South By Southwest: Composing a New Music Model

Eighteen hundred bands, music industry execs, and thousands of fans are gathering in Austin for the annual South by Southwest music conference and festival.

The crowds are huge and the mood is positive — you'd never guess that piracy has all but decimated the music industry, with music sales plummeting by over half in the past decade.

Concerts are a rare bright spot, with worldwide touring revenue up 12.5 percent last year despite the pullback in consumer spending. And the booming concert business is played out here at the festival, where over 1800 bands will perform in four days.

Despite the festive concert atmosphere, the big issue at both panel discussions and at music venues is how to revive music industry revenue. One novel idea attracting quite a bit of attention: giving away music for free. Consumers have become so accustomed to pirating music; some labels are starting to give away songs for free, getting paid instead by advertisers. gives users up to 20 free song downloads from Universal Music and EMI each month. In exchange for each song users have to watch a 15 to 30 second commercial. Advertisers including Coca-Cola, Warner Brothers Television, and Zappos are on board — they pay the website about $2 dollars per download, much of which goes to the music label. In exchange the advertisers get access to's users who are now testing the system. Music lovers seem excited — over 100,000 have signed up for a wait list.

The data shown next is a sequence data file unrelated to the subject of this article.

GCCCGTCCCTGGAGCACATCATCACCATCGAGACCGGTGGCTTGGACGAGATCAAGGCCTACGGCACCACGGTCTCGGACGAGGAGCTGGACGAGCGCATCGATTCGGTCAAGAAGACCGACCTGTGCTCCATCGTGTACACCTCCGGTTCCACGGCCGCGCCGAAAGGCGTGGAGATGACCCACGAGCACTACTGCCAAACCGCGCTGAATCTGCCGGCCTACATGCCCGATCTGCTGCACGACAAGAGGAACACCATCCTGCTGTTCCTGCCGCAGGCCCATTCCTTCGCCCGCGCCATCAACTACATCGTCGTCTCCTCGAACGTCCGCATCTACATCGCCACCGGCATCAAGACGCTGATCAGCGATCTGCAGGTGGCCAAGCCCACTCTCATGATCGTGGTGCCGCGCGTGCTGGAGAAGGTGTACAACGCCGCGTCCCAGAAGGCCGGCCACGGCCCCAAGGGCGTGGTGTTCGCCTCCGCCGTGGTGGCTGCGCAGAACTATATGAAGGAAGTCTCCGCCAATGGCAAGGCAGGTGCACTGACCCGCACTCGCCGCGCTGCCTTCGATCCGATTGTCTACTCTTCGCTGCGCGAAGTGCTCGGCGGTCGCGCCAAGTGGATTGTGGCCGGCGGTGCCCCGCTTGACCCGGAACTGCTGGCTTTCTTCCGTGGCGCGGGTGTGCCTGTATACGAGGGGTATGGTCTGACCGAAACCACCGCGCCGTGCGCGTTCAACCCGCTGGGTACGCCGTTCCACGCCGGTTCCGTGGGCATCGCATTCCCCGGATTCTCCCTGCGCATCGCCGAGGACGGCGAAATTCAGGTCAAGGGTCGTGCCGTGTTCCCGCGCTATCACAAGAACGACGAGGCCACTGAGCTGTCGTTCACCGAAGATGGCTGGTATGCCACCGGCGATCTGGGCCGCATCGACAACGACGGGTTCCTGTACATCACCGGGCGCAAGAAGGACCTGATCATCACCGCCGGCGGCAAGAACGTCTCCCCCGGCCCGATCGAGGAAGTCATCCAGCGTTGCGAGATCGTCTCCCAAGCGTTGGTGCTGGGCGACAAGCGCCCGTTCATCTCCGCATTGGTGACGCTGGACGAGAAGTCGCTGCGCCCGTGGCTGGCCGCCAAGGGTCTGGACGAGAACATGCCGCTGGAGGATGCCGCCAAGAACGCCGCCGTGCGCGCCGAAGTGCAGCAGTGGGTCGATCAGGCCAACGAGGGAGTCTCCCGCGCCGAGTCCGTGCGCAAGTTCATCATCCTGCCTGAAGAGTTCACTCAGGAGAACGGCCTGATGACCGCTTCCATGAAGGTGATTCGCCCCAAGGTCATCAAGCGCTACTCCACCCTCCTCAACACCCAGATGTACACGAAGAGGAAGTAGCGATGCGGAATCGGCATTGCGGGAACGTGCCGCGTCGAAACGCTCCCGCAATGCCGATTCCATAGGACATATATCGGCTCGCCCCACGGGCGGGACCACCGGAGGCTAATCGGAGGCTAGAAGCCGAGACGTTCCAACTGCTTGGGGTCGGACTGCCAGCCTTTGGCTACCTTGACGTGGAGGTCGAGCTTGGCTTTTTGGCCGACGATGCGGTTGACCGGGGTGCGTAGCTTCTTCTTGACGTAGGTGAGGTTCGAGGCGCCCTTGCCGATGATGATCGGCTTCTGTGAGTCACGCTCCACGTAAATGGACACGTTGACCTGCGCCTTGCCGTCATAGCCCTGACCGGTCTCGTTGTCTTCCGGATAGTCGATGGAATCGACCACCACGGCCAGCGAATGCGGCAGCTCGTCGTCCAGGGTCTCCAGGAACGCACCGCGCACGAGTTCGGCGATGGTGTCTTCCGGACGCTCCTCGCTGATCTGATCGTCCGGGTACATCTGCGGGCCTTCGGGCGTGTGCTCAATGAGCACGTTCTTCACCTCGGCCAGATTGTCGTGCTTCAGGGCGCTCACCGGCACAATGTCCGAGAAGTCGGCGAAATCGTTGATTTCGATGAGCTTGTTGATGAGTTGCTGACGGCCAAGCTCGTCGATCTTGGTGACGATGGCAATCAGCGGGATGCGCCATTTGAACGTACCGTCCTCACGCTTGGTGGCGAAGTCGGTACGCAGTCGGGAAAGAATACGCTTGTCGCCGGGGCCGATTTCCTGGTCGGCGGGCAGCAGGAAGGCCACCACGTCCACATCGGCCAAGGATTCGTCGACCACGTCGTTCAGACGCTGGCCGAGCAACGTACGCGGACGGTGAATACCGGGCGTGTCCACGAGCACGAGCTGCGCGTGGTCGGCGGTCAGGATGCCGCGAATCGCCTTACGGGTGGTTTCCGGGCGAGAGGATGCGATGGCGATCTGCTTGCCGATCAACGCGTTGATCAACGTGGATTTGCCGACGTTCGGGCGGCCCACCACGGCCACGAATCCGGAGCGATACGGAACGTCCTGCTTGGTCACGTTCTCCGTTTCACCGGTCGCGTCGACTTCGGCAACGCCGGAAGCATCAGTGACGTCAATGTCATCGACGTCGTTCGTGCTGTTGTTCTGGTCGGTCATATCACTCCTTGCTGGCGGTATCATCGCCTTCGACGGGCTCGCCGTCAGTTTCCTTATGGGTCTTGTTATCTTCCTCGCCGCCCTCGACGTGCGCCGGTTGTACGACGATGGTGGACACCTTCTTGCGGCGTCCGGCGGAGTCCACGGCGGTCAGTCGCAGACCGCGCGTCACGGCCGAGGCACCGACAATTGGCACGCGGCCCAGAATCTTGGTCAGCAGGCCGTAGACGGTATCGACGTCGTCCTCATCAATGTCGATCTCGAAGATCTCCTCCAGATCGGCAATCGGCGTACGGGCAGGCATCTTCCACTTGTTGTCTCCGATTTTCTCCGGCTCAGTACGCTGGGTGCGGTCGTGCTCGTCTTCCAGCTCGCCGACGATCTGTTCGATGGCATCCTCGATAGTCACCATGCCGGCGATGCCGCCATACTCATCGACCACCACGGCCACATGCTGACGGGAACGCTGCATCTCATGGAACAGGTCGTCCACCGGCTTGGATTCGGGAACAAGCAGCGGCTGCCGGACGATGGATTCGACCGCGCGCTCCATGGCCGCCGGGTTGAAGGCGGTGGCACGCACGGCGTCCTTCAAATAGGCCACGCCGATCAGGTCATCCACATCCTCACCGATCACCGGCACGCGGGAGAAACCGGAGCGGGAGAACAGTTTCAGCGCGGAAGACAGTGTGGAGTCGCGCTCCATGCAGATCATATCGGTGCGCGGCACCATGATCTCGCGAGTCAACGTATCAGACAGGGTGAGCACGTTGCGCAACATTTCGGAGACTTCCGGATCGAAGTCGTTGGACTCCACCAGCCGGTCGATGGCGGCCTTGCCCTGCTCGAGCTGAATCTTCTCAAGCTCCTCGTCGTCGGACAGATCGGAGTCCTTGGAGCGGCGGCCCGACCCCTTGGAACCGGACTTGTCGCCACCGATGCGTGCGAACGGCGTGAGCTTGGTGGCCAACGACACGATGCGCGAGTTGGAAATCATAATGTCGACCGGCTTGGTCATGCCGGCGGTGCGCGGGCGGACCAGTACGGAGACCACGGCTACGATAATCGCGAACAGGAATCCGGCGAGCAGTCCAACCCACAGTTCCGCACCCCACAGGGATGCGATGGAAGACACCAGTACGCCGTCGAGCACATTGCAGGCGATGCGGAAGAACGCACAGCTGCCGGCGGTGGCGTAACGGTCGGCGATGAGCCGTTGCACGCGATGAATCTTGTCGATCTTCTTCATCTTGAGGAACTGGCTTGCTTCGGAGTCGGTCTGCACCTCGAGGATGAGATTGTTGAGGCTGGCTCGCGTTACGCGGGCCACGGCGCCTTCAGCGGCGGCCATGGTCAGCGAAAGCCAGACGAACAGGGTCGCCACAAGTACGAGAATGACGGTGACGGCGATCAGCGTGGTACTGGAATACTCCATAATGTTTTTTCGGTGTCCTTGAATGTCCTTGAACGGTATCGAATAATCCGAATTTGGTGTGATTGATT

Free seems to be the new trend.

An Australian Web site called is launching in the U.S. next week with a slightly different model: it directs users to download free songs from branded websites like Harley Davidson and McDonalds . Spotify is a popular British site, with 2 million users in the UK. It streams music from all the major labels along with ads and shares that ad revenue with the labels. It was expected to announce its expansion to the U.S. here at South By Southwest. It's still finalizing its deals and now plans to launch sometime this year.

The free, ad-supported music model faces some major challenges.

Billboard editor Bill Werde tells me that he thinks music labels are resistant to the idea of giving away music for free to customers, even if advertisers compensate them. They don't want to get users out of the habit of paying for music, if they still do actually pay for music. But at the end of the day it'll all come down to advertisers. Will advertisers get the kind of return on investment they need to justify spending about two bucks per song download? Will users absorb the brand message or will they procrastinate during the ad by clicking elsewhere? It'll take some major advertising supply for this model to scale to the likes of an iTunes. We'll be watching.

Questions? Comments?